Tuesday, November 21, 2017
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Wipe on Varnish
Wipe on Varnish
Created by Steve on 8/29/2010 6:11:41 PM

If you are having problems applying varnish then give this wipe-on technique a try.  Its quick, easy, and best of all no runs, sags or brush marks...

Wipe-On Varnish
as close to Fool-Proof as it gets


The only significant difference between applying varnish using the wipe-on technique vs. applying varnish with a brush is ease of application.  The product is the same and you will get identical protection however you apply the varnish.  Once the finish film is on the wood it makes no difference how it got there.  Therefore, if you have been having problems applying varnish with a brush; if you are getting trapped air bubble, brush marks, sags, runs, and other unsightly 'glitches', then give this technique a try.  I think you will find the wipe-on method as close to 'goof proof' as a finish can get.

Rather than buying a product labeled “Wiping Varnish”, let me encourage you to make your own.  Wiping varnish is very easy to make and your home brew will be functionally equivalent to any commercially prepared product. Wiping varnish is simply full strength varnish that has been thinned sufficiently to allow it to be wiped on. Therefore, why pay a finish manufacturer for a can of diluted varnish when you can do the dilution yourself and save?  The standard home brew recipe for wiping varnish is 'regular' varnish thinned 50/50 with mineral spirits.

This may be a good point at which to pause and talk briefly about the issue of thinning varnish. All varnish (except that already thinned by the manufacturer and labeled "Wiping Varnish" or "Sealer/Finish") should be thinned before use. The question is not whether varnish should be thinned; the question is by how much it should be thinned. That is a function of how the varnish will be applied. In the article on Applying Varnish with a Brush I make the point that varnish directly from the can is simply to thick to flow-out properly. Therefore, for best results, varnish should always be thinned. In this article we take the same product and thin it much more so that it can be wiped on.

As you begin to make and use wiping varnish it may be a good idea to use gloss varnish so as not to create problems with improperly mixed flatting agents.  As you become comfortable with the technique you can then begin to use semi-gloss, satin, and even dull sheen varnish with equal success. Just remember that it is very important to thoroughly stir any varnish to which 'flatting agents' have been added before you thin it; and then, to stir it frequently as you apply it so as to keep the heavy flatting agents in suspension and evenly distributed throughout the finish.  If you don’t, the flatting agents will settle and you will get a streaked and uneven sheen.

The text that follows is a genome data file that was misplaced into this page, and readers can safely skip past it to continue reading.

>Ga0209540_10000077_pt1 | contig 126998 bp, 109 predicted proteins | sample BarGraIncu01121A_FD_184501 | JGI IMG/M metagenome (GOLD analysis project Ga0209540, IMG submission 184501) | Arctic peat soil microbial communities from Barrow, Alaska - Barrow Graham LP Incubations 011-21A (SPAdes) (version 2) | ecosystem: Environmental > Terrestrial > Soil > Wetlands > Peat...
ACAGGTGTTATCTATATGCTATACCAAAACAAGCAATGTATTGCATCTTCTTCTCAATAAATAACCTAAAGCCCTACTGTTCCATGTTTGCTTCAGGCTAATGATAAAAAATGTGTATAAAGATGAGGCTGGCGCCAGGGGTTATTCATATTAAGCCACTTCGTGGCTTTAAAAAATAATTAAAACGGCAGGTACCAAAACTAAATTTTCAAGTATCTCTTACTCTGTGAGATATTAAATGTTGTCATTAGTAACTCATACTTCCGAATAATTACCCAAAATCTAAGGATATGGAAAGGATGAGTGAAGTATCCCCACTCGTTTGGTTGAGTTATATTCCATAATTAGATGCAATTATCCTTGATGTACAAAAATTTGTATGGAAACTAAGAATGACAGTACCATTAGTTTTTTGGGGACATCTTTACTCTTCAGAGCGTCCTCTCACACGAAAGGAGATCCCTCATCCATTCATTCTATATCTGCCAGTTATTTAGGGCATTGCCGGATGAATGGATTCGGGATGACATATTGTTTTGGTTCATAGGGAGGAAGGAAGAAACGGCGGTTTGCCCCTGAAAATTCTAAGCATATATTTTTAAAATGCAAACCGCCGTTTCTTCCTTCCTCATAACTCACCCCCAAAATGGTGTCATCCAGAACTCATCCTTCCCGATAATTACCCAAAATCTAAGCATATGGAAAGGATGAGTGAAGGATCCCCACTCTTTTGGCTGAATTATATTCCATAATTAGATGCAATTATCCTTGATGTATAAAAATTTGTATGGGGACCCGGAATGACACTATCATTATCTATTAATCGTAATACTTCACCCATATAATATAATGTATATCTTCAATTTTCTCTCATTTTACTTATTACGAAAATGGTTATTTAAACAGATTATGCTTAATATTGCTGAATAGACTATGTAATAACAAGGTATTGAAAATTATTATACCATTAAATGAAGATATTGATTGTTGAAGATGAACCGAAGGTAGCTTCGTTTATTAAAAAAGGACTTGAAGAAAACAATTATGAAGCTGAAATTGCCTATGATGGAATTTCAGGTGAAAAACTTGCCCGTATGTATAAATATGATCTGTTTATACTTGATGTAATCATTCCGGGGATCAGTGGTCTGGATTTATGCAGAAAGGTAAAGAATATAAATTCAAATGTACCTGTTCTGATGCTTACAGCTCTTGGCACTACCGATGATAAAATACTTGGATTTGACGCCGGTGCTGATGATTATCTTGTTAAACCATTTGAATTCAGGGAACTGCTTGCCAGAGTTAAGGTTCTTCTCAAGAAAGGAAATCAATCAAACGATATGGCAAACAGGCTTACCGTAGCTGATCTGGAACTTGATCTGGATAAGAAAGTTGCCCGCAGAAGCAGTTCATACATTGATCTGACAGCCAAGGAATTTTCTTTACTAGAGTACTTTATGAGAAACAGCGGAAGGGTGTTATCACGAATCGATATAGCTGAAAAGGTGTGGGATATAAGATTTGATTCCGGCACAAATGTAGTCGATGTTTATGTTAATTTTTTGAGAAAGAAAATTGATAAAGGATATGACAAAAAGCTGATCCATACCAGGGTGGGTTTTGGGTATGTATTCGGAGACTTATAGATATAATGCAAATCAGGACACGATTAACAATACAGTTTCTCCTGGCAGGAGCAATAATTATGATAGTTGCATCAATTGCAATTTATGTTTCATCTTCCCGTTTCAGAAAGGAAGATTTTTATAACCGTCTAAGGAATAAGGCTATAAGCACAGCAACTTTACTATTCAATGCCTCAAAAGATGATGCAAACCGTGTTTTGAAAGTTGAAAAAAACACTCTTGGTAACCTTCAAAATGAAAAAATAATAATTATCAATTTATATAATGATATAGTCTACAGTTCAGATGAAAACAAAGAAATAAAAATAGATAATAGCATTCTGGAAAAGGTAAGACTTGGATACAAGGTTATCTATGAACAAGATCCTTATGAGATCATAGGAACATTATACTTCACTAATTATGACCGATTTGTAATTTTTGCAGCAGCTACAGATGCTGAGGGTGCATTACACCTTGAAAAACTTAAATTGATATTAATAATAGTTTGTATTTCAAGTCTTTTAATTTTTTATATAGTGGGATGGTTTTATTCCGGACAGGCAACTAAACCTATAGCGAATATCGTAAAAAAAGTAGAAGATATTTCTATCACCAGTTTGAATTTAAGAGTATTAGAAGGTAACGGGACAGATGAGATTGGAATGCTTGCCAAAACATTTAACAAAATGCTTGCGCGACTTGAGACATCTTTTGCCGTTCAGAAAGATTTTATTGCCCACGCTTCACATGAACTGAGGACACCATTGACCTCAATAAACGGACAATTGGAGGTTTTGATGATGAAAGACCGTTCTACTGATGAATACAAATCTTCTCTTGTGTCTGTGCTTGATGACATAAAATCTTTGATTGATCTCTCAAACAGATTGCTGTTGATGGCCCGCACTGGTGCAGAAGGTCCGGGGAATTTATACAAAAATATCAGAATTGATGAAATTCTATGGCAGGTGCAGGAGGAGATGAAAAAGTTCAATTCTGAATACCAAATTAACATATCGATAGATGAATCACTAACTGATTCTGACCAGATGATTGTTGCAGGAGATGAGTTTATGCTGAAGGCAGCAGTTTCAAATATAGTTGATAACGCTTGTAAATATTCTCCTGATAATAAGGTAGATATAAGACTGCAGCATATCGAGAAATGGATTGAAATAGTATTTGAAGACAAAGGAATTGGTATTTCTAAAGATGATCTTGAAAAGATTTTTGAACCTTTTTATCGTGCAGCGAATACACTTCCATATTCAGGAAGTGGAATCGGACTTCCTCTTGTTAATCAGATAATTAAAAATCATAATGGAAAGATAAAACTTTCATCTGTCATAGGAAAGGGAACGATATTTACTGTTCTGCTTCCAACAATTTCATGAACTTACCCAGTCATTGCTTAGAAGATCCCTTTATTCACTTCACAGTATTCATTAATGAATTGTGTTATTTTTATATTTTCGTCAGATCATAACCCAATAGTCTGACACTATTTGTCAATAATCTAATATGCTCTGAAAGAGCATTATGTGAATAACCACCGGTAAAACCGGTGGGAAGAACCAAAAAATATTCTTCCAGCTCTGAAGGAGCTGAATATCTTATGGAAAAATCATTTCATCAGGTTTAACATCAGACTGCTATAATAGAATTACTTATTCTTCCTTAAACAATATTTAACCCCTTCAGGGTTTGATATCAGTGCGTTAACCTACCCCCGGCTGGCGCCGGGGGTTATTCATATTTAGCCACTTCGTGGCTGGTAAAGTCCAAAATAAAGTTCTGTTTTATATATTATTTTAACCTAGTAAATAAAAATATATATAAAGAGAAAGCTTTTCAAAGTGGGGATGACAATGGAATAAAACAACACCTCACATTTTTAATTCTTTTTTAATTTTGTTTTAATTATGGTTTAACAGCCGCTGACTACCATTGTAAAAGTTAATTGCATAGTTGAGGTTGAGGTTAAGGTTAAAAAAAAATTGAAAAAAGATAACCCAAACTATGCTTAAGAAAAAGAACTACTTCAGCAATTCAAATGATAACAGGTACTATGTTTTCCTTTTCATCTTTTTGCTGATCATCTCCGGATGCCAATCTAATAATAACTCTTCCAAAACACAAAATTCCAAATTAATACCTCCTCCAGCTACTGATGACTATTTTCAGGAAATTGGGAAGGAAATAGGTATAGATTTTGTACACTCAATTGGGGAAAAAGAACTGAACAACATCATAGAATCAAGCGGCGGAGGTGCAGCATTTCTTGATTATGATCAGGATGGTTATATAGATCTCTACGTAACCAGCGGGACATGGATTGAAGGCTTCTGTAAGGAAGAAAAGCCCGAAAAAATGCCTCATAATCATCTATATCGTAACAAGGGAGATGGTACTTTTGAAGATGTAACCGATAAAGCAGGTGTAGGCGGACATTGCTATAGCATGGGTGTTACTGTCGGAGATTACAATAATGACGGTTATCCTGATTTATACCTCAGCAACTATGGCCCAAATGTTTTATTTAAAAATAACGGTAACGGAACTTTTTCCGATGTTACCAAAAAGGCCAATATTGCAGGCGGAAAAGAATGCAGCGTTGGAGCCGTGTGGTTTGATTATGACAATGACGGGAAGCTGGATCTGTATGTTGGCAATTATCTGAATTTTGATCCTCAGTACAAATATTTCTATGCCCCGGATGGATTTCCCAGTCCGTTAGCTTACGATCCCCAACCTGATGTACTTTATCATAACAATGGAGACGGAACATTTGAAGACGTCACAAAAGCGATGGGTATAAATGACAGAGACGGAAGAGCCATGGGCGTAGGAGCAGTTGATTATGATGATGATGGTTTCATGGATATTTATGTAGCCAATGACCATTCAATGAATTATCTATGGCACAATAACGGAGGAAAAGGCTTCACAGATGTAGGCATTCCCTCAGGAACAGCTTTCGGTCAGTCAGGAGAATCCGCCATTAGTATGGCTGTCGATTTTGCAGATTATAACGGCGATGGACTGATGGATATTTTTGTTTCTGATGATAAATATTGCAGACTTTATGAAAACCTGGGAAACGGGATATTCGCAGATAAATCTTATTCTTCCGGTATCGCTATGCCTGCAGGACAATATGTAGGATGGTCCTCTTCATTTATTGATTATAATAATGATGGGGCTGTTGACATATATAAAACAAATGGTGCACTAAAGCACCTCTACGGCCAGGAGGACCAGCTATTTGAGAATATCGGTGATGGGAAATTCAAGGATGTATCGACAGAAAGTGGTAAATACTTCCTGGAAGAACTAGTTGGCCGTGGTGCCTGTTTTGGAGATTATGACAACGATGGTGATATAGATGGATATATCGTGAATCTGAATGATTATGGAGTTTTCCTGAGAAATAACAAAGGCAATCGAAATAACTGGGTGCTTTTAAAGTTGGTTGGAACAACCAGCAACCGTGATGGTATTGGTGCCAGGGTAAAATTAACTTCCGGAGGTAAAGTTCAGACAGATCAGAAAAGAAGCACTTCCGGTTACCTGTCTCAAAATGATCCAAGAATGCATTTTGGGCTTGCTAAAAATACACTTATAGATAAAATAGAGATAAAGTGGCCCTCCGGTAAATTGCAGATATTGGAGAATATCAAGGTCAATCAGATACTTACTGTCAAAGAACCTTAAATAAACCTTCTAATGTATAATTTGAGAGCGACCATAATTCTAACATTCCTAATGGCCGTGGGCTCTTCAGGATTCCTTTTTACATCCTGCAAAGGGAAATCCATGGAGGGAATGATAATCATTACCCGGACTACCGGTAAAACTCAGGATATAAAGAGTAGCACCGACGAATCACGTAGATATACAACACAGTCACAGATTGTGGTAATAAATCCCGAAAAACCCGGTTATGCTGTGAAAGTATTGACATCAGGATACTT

The most often cited benefit of wiping varnish is its ease of application—even on vertical surfaces, or on projects with lots of moldings and turnings it is easy to get a drip free, run free application.  As with most improvements, there is also a downside.  In the case of wiping varnish the downside is that you must apply more coats of the thinned varnish in order to get the same build that you would obtain with two or three coats of varnish thinned for brush application. It should be apparent that since you (or the manufacturer) have thinned the product up to 50% you should expect to wipe on no less than two coats for every brush applied coat. However, there is a bit more to it than that. Since varnish thinned for brushing has more solids relative to solvent, it goes on thicker. A properly applied brushed coat will be on the order of 2-mills thick, thus, a three-coat schedule will produce a surface film about 6-mills thick in total. The typical wipe-on coat, because of the additional thinner, will more likely be less than 1-mil, assuming you have wiped it on properly (back to this point in a moment). The bottom line is that, as a rule-of-thumb, it is appropriate to use a 3:1 conversion; that is three coats of wipe-on varnish to approximate a single brushed on coat.

So, with this background, let's make some wipe-on varnish.  In the following illustrations I am going to use semi-gloss varnish—varnish to which flatting agents have been added to reduce the sheen. In the photo you can see why it is so important to thoroughly stir the can before you thin the varnish to wipe-on consistency.